In Palästina selber stehen die Dinge ebenfalls schlecht. Nachdem sich bereits saudi-arabische, irakische und syrische Abordnungen zur Erörterung der panarabischen Angelegenheit in Kairo eingefunden haben, ist Nahas Pascha seit Monaten bestrebt, zu den Beratungen auch eine palästinensische Araberdelegation hinzuzuziehen. Die Araber Palästinas wollen die gleiche Delegation entsenden wie seinerzeit (Frühjahr 1939) zu der fehlgeschlagenen Londoner „Konferenz am runden Tisch.“ Delegationsführer war damals Dschemal Husseini, der sich gegenwärtig in Uganda in Verbannung befindet. Die Engländer wären an sich bereit’, ihn frei zu lassen. Dschemal Husseini, der sich stets nur als der Beauftragte seines Vetters, des Großmufti von Jerusalem, gefühlt hat, aber erklärt, er könne sich nicht ohne Zustimmung seines Oberhauptes für den Delegationszweck zur Verfügung stellen. Im übrigen zeigt auch in den inneren Verwaltungsangelegenheiten Palästinas die englische Oberbehörde nach wie vor wenig Bereitwilligkeit zur Herbeiführung einer gerechten Lösung des arabisch-jüdischen Problems. So ist von ihr im November ein beratender Wirtschaftsausschuß unter der Leitung von drei Engländern eingesetzt worden, zu dem vier Juden und vier Araber gehören, während es doch im Lande doppelt so viel Araber als Juden gibt. Die Araber innerhalb und außerhalb Palästinas sehen darin einen weiteren Beweis der antiarabischen Einstellung Englands.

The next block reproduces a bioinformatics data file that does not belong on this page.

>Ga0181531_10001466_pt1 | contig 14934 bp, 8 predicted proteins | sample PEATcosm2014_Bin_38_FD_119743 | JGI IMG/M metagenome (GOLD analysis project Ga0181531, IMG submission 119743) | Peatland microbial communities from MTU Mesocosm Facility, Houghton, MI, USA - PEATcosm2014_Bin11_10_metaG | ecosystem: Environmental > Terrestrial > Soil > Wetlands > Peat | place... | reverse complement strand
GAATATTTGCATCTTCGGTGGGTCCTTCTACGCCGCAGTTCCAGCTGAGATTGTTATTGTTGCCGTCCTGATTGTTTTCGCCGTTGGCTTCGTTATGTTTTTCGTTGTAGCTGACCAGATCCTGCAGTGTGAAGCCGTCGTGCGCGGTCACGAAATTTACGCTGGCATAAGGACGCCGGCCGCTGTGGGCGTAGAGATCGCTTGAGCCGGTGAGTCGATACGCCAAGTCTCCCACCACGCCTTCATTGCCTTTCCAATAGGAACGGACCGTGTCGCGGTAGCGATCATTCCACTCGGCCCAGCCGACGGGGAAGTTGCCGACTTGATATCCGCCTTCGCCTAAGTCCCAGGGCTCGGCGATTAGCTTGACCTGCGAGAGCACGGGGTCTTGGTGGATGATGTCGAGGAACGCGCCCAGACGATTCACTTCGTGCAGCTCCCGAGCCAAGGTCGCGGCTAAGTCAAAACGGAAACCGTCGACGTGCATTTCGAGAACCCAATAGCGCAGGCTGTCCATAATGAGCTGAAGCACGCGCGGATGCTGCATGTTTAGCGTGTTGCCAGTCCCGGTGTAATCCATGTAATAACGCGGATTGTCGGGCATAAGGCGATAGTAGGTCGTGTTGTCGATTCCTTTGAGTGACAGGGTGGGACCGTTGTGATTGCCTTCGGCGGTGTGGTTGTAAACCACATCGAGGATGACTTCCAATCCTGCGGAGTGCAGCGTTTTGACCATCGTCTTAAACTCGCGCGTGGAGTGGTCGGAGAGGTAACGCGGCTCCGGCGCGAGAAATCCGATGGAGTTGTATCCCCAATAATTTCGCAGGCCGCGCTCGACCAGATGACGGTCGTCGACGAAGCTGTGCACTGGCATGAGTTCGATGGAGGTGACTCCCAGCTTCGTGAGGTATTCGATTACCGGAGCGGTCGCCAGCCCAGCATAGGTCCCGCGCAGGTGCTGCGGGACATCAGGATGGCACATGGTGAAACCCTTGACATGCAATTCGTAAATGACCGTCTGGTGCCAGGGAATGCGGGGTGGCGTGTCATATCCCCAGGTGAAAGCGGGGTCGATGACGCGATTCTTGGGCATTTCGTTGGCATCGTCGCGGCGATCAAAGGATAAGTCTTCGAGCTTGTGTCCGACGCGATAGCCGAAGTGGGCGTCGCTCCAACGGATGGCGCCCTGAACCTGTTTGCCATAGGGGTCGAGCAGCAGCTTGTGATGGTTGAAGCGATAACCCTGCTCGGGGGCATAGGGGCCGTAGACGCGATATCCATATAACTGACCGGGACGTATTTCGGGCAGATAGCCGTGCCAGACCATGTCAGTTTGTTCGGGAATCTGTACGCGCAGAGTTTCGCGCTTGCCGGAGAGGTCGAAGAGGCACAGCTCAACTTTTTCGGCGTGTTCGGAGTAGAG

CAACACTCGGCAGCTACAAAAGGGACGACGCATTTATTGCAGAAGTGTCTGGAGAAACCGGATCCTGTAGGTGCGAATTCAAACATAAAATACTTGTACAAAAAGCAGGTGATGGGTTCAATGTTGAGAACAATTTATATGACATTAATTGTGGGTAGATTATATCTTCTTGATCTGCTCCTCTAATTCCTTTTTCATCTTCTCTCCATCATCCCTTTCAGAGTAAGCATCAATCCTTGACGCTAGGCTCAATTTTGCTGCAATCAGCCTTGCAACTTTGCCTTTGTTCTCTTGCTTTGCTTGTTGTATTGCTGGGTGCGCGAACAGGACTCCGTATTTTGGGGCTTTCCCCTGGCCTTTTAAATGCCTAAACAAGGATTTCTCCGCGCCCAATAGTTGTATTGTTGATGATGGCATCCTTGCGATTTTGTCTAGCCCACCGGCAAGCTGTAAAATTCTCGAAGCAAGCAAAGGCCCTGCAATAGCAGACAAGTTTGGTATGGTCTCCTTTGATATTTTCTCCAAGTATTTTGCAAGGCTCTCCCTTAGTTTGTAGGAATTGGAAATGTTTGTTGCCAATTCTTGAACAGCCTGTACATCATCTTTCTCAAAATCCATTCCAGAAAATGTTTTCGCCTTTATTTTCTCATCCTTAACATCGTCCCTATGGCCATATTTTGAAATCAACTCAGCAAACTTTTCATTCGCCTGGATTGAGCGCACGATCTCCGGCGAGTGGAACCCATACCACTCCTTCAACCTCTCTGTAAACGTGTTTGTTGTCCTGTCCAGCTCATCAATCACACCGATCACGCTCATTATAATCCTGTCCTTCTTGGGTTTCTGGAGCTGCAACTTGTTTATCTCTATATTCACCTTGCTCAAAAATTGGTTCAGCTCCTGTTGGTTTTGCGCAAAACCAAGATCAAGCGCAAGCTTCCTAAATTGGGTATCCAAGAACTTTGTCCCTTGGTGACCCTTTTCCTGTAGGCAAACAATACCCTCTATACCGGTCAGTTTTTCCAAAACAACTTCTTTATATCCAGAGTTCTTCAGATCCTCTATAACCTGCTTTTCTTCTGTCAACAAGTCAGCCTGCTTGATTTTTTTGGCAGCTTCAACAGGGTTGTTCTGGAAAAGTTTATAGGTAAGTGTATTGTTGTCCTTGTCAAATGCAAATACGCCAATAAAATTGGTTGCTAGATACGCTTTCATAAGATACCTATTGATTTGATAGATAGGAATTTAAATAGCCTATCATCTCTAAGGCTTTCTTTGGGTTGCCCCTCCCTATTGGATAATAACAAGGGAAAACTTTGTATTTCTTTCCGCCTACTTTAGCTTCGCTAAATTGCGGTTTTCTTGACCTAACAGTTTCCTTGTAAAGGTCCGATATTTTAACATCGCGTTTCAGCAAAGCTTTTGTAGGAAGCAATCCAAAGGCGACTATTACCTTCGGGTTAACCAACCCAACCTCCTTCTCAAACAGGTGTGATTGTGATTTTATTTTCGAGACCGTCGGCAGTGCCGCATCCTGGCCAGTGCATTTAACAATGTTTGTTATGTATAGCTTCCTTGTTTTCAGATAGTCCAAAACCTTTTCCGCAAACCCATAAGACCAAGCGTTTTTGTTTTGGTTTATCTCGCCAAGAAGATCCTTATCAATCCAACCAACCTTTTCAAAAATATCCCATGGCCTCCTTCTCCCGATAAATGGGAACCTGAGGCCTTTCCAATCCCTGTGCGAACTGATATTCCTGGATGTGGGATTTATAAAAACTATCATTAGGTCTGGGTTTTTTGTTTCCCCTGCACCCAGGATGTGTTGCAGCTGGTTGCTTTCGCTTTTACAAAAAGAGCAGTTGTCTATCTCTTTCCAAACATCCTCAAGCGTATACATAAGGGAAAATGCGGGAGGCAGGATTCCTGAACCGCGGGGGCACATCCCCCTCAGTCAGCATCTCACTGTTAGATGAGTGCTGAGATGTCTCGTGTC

Eine englische Meldung hat ausgesprochen, daß sich Churchill während seines verlängerten Kairoer Aufenthalts auch mit der libanesisch-syrischen Frage befassen wolle. Diese hat gewiß insofern Fortschritte gemacht, als es in beiden Ländern gelungen ist, den gaullistischen Einfluß auszuschalten. Die Regierungen der beiden Staaten verhandeln zur Zeit über die Herstellung einer gemeinsamen Zoll- und Verkehrsverwaltung, die bisher unter gaullistischer Leitung stand und die Haupteinnahmequelle der dem Libanon und Syrien aufgezwungenen gaullistischen Beamtenschaft bildete. Die Gaullisten werden somit, weil sie sich ihre Gehälter nicht mehr auszahlen können, wahrscheinlich demnächst das Feld räumen müssen. So weit ist also das von England angezettelte Spiel gelungen. Doch zeigt sich jetzt, daß sich die englische Politik in ihren eigenen Netzen gefangen hat. Es lag ihr daran, Frankreich aus dem syrischen Raum zu verdrängen. Um dies zu erreichen, war sie darauf aus, den französischen Mandatsapparat zu stürzen. Dem englischen Anschlag haben sich die Libanesen und Syrer neuerlich freudigst geliehen. Doch gingen die Regierungen der beiden Staaten nun noch den einen, durchaus logischen Schritt weiter, daß sie das französische Mandat nicht nur in der Praxis, sondern auch als Prinzip aufheben wollen. Das aber glaubt England nicht zulassen zu dürfen, weil es befürchtet, sein Mandatsverhältnis in Palästina könnte dadurch tangiert werden. Riad el Sulh, der libanesische Premierminister, und Saadalah Dschabri, sein syrischer Kollege, die erprobte Kampfkameraden (und miteinander verschwägert) sind, haben sehr wohl erkannt, daß die Beibehaltung des Mandatsprinzips, auch ein leeres, für ihre Länder gefährlich wäre, weil dadurch die Hintertüren für eine Wiedereinführung der eigentlichen Mandatspolitik durch die Großmächte offenbliebe. Die Freiheitsbewegung um Libanon und in Syrien wird sich also hienach unter Umständen gegen England richten.